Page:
iOS 10

Tue, 30 Aug 2016 15:00:00 GMT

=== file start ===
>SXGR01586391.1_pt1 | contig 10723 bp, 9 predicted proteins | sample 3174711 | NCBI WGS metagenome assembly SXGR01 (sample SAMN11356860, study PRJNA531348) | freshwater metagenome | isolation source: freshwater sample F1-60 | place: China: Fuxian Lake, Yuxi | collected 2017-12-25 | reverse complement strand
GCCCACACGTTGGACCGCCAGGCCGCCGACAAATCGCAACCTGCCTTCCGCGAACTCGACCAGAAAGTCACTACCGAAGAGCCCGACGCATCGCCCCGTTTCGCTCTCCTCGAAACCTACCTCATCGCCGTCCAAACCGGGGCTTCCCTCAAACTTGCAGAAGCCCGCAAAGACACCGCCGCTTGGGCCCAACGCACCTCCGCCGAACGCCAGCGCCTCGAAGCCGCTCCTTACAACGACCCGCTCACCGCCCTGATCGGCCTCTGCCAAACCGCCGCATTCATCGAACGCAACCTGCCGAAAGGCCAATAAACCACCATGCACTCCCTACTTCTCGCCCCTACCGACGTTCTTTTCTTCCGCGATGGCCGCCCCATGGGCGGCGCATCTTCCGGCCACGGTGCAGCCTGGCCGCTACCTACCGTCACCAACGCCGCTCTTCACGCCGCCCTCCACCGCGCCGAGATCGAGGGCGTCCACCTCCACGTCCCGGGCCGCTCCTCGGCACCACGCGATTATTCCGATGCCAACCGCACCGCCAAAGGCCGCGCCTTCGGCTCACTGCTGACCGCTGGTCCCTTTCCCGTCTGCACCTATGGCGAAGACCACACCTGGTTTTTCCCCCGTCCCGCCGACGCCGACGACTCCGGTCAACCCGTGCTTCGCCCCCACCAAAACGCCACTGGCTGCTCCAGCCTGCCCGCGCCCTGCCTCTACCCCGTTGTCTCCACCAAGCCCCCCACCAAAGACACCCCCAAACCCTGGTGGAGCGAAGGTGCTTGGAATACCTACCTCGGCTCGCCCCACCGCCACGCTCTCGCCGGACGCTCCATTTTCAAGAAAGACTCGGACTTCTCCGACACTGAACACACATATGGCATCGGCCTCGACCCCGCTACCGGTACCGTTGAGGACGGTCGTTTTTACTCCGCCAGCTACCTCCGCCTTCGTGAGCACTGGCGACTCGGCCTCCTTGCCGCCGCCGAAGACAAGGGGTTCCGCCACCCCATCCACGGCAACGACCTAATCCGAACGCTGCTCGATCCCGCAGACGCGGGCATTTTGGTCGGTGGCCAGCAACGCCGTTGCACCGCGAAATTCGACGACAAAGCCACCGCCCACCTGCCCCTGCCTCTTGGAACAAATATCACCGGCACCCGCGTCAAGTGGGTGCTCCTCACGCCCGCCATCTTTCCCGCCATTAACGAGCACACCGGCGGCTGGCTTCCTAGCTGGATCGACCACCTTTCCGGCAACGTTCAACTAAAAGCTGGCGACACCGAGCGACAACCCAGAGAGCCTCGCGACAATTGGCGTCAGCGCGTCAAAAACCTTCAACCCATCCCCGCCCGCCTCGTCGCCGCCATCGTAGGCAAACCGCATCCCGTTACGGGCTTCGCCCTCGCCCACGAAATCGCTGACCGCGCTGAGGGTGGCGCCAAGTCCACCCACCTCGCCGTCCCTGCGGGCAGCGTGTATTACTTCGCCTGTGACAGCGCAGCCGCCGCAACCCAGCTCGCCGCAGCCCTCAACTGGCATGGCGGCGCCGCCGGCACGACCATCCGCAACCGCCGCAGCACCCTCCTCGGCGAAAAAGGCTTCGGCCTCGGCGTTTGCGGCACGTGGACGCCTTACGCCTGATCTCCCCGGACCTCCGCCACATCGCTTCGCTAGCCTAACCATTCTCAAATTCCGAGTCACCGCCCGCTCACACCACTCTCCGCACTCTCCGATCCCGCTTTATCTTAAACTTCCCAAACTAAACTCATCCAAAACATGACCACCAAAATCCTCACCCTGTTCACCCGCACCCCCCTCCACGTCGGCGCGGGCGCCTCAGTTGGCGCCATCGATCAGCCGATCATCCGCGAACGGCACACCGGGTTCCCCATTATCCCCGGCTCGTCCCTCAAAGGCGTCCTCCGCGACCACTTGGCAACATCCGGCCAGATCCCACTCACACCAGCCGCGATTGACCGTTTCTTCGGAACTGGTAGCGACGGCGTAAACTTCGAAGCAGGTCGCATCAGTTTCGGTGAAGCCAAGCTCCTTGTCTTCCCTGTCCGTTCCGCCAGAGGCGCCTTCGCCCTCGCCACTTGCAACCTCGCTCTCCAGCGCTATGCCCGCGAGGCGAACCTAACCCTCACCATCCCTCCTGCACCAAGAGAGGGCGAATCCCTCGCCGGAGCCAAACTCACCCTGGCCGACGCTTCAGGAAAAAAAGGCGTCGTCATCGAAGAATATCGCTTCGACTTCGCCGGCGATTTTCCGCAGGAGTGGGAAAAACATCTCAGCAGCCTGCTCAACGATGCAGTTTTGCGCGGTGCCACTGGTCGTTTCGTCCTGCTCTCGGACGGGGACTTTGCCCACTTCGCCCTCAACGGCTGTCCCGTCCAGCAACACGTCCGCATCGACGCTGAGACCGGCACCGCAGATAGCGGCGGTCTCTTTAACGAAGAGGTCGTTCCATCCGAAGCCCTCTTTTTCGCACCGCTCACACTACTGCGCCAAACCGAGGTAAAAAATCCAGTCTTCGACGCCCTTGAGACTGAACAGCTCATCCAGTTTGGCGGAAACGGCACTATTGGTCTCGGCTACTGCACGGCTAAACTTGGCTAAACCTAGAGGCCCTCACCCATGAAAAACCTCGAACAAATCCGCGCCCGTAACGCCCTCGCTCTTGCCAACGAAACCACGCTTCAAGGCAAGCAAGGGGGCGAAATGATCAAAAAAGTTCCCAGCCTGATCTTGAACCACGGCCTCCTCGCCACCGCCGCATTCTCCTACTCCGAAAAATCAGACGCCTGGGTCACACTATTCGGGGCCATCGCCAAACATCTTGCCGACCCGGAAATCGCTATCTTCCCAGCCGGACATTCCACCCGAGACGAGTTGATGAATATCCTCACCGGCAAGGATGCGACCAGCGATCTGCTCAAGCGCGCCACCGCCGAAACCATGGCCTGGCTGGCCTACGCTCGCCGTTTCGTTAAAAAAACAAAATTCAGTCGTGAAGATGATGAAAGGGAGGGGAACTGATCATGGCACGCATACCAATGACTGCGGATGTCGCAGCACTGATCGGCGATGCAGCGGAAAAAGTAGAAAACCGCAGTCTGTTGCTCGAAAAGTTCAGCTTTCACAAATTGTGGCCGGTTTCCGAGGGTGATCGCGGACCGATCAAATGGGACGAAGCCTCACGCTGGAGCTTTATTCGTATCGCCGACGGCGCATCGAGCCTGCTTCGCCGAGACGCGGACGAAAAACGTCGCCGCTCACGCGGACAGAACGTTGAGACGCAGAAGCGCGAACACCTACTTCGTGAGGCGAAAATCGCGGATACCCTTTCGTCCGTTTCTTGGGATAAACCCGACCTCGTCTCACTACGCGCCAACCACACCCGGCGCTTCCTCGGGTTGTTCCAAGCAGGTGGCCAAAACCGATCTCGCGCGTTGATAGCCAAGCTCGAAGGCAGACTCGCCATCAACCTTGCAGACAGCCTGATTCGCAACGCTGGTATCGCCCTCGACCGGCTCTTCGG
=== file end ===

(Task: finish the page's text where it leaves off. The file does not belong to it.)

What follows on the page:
Earlier this week at WWDC Apple announced the latest edition of iOS for iPhone and iPad. As is typical with these announcements, the changes to iOS are one of the more exciting software announcements to many users. iPads and iPhones are often the sole device for many users. Some improvements to iOS 10 greatly improve productivity and others give us another excuse to do less. There is a huge list of improvements to iOS 10 and here are some highlights of what’s to come. Messages got more expressive and makes it even easier to use less words in your text messages. When sending a text in iOS 10 you will now find suggestions for autofilling emojis rather than words. That’s right, autofill for emojis! If you’re never exactly sure what that emoji is, don’t fret, emojis can be sent bigger as well as your text messages with bubbles. Do you feel that emojis just aren’t your thing and prefer a more personal approach to messages? The ability to handwrite a message has now been added to iOS 10, and offers a really cool way to add a personal touch to any message! I guess I’ll forgive Apple for making it easier to send messages without words with the added handwriting feature and lastly celebrations. Celebrations? That’s right, you’ll be able to celebrate a special moment even from afar by sending a full screen affect like balloons or fireworks, pretty cool! Maps received some pretty cool upgrades this time around. Now when you’re traveling around and utilizing maps you can quickly find and book a cab or even a reservation at a nearby restaurant all without leaving the Maps app. One other slightly hidden feature is the ability to instantly mark where you parked your car. Maps can automatically recognize that you have gotten off the highway and parked your car. It will automatically drop a pin for you in Maps ensuring you will never again forget where you parked your car! QuickType is getting some pretty incredible upgrades in iOS 10. Using Siri intelligence, your phone or iPad can predict what you might want to say to someone, suggest adding an event to your calendar or change the language with which you respond. Now if you’re having a conversation with someone about dinner reservations, QuickType will pick up on patterns found in your conversation. Easily add a dinner reservation or location right from your conversation. The Phone feature of your iPhone also is getting some pretty significant improvements which even include the ability to recognize a potential spam call. No longer will you have to be interrupted by a call from a number you don’t recognize only to find out it was a spam call. Your phone will now tell you if it thinks an incoming call is spam. Your phone will now also be able to better work with third-party VoIP calls such as Skype reducing the number of missed calls through apps on your phone. At WWDC only a small portion of the total improvements to iOS 10 can be talked about, and even this article is missing some, but I wanted to take a moment to talk about some of the improvements they didn’t highlight. In iOS 10 you will now be able to remove stock apps, yes it finally happened! Tired of seeing the Apple Watch app because you still don’t have the watch, just delete it and any other apps that come standard on the phone that have been in your way all this time. If you’re someone who says you wish and need to get on a better sleeping pattern but find each night you once again sat up too late? A bedtime tab can now be found in the alarm App, it can help you to get on a regular sleeping schedule by alerting you it’s time to go to sleep. For those who find that space is an issue on their phone with large music libraries you can now optimize your storage. Your phone can be set to hold an ideal amount of songs and will help [...]